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How Mindfulness Helps Leaders Lead

articles Oct 13, 2022
Leadership Mindfulness helps leaders lead

Leaders have the responsibility of being the architects of an organization’s culture and performance. They face unique challenges in the workplace, from managing time for administrative work and required strategic planning, to supporting team interactions, all the while managing their inner and interpersonal dimensions.

With the unique challenges they face, leaders require a wide range of abilities to help lead themselves and their organizations optimally.

An analysis of top peer-reviewed studies on 6000 leaders from around the world found that leadership mindfulness has the potential to develop critical abilities needed most by leaders.

What is leadership mindfulness?

Leadership mindfulness is the application of mindfulness in the act of leading an organization.

Mindfulness, according to researchers, can be understood as the process of actively noticing new things and the awareness that arises when we pay attention in the moment, on purpose and non-judgmentally.

In the workplace, leaders can apply mindfulness in day-to-day activities such as listening, prioritization, task management, reflection and taking regular pauses. For example, these mindful moments can enable a leader to actively notice when they’re caught in rigid thought patterns about a project or person. This can then allow them to explore different approaches that may bring about a more optimal outcome.

A leader can strengthen and sustain their ability to be mindful throughout their day by engaging in mindfulness practices, like seated mindful awareness of breath and movement-based meditation practices.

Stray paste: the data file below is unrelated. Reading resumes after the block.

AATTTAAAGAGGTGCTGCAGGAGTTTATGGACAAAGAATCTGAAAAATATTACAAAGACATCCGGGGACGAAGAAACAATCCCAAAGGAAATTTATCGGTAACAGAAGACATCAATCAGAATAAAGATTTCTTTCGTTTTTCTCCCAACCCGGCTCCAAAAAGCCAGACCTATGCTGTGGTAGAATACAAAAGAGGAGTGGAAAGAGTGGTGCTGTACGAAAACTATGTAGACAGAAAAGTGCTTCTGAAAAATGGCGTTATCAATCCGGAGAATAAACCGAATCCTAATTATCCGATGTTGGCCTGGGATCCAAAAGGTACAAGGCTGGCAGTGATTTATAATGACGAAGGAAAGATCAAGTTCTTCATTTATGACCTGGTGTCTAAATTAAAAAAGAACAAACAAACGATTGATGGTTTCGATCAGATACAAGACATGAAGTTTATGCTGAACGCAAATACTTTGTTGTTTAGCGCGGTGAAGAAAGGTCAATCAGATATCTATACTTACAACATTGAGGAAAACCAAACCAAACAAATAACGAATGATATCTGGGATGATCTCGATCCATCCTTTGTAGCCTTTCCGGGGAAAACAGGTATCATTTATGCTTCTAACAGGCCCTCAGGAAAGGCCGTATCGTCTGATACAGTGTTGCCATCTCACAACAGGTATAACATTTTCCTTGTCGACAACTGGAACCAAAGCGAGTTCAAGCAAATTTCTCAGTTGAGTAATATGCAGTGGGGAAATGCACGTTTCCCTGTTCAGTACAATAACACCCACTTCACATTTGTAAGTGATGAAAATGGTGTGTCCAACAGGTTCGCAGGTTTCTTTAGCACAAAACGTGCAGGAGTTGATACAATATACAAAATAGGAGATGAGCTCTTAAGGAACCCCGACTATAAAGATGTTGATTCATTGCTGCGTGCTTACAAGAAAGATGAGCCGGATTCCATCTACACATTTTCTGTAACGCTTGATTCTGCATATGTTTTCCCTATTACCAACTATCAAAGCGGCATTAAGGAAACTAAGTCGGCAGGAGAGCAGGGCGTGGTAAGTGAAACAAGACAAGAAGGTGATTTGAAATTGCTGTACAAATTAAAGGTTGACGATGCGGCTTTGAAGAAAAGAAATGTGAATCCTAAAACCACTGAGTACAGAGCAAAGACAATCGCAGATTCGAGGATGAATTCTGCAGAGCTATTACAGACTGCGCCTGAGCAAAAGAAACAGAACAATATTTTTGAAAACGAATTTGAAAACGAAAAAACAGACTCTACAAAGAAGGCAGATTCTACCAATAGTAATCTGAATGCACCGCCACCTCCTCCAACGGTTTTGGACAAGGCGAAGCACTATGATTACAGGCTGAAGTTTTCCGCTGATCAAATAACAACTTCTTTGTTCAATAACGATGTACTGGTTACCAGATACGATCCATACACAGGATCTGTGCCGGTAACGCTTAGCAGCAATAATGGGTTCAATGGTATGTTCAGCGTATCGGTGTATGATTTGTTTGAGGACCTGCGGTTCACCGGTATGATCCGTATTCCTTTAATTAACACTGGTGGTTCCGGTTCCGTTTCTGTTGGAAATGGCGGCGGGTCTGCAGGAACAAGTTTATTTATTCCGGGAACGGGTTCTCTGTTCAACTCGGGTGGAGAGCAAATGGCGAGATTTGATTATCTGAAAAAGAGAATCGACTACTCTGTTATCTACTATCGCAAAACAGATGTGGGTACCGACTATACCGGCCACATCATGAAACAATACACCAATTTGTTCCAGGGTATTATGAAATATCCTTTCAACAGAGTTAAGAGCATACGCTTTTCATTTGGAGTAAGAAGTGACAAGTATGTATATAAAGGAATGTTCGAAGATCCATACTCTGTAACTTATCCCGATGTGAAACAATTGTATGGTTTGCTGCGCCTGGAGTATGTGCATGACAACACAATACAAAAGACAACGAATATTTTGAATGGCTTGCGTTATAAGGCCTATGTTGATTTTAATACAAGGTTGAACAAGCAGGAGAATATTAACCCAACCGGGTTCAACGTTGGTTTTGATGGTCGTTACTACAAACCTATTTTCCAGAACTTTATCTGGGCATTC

Which abilities does leadership mindfulness enhance?

Personally, leaders improve internal (intra-personal) and interpersonal skills. Internal skills include cognitive abilities enabling leaders to gain perspective and be aware, to manage their emotions and mental health, and to maintain resilience. Interpersonally, these skills include listening, perspective-taking, empathy and pro-social skills helpful for building and maintaining constructive relationships.

Professionally, leadership mindfulness enhances role-specific skills, and skills needed to lead a team and an organization. Role-specific skills include a leader's ability to adapt, be supportive and engaged, manage tasks efficiently, and influence change. Team leadership skills include creating a positive team climate, and fostering positive communication and effectiveness in executing tasks. Organizational skills include the leader’s ability to lead systems change and organizational transformation, as well as to foster a positive work culture, employee wellbeing and better performance from employees.

For this article, 15 studies were selected (out of a pool of 554 peer-reviewed studies) to review the impact of leadership mindfulness on 6000 leaders (n = 5929) from a diverse range of industries and occupations across Germany, Austria, Switzerland, US, Canada, China, Singapore and New Zealand.

Author: Michael Apollo MHSc RP.


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